Signs and Symptoms
Bloodshot eyes or pupils that are smaller or larger than normal.
Sudden change in appetite or sleep pattern.
Deterioration in grooming and physical appearance
Incoherent or slurred speech
Tendency to nod off
Track / needle marks (if injecting the drug)
Loss of interest in activities, hobbies or sports; decreased motivation
Unusual or unexplained need for money; borrowing or stealing
Mood swings; irritable and grumpy and then suddenly happy
Decrease in performance and attendance at work or school
Involvement in suspicious or secretive behaviors; withdrawn
Sudden changes in relationships and friends
Frequently getting into trouble
Category and Name
|Heroin||Diacetylmorphine||Smack, horse, dope, H, junk, white horse, china white||Injected, smoked, snorted|
|Opioid Pain Relievers||Dilaudid, Vicodin, Lorcet, Lortab, Duragesic (fentanyl), Demerol, Percocet, Percodan, Oxycontin, Codeine, Opana||Oxy, O.C., hillbilly heroin, patches, percs, vikes,||Injected, smoked, snorted, orally, topically|
|Methadone||Methadose, Dolophine||Done, meth, wafer||orally|
|Suboxone / Subutex||Buprenorphine + naloxone, buprenorphine||Subs, bupe, stop signs, subu||Injected, orally|
People of any age, sex or economic status can become addicted to a drug. However, certain factors can affect the likelihood and speed of developing an addiction:
• Personal or family history of addiction. Drug addiction is more common in some families and likely involves genetic predisposition. If you have a blood relative, such as a parent or sibling, with alcohol or drug problems, you’re at greater risk of developing a drug addiction.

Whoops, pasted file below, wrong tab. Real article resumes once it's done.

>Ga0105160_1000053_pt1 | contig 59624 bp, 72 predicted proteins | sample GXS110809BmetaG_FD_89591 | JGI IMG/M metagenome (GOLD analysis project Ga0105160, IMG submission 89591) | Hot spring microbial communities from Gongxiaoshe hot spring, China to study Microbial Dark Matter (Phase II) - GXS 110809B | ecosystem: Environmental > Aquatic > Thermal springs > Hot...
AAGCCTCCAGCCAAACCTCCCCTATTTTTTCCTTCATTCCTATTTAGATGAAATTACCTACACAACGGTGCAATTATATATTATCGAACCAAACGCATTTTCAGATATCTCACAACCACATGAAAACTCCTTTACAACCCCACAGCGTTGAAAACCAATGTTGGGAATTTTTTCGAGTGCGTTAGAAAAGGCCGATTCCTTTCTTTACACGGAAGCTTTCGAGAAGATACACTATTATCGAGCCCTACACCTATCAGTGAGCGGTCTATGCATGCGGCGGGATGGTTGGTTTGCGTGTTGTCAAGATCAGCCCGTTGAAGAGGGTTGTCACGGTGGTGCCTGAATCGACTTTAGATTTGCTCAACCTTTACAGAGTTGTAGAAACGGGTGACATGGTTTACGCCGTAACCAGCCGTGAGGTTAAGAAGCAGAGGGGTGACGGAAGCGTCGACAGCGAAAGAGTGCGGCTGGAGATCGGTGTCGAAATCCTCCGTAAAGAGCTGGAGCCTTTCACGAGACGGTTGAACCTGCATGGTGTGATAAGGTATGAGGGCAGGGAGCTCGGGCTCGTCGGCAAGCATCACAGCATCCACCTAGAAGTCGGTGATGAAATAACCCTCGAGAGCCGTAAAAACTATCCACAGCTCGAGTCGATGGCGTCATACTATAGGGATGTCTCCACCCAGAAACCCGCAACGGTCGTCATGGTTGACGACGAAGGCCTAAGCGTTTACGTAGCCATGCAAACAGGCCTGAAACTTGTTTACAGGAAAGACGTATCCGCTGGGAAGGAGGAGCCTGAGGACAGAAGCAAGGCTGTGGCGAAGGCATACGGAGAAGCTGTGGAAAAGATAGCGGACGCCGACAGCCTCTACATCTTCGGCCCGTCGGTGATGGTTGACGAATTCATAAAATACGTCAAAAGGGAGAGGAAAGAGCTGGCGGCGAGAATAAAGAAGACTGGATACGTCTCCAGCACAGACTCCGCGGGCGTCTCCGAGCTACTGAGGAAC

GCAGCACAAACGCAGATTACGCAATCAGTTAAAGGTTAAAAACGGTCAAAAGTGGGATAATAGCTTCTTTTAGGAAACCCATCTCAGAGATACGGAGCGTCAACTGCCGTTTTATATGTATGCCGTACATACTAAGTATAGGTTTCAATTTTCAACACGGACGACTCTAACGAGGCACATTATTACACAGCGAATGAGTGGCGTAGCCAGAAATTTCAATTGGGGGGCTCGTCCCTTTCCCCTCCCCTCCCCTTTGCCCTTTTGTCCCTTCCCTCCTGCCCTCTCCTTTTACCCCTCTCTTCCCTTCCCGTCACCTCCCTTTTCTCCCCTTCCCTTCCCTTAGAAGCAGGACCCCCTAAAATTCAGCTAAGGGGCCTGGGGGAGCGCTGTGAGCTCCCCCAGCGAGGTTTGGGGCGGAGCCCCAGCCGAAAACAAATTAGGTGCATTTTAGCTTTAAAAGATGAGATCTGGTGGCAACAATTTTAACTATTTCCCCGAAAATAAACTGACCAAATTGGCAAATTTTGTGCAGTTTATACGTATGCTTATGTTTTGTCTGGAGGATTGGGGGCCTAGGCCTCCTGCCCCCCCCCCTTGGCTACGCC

• History of physical or sexual abuse
• Being male. Men are more likely to have problems with drugs than women are. However, progression of addictive disorders is known to be faster in females.
• Having another mental health disorder. If you have a mental health disorder such as depression, attention-deficit/hyperactivity disorder (ADHD) or post-traumatic stress disorder, you’re more likely to become dependent on drugs.
• Peer pressure. Peer pressure is a strong factor in starting to use and abuse drugs, particularly for young people.
• Lack of family involvement. Difficult family situations or lack of a bond with your parents or siblings may increase the risk of addiction, as can a lack of parental supervision.
• Taking a highly addictive drug. Some drugs, such as stimulants, cocaine or painkillers, may result in faster development of addiction than other drugs. However, taking drugs considered less addicting — so-called “light drugs” — can start you on a pathway of drug use and addiction.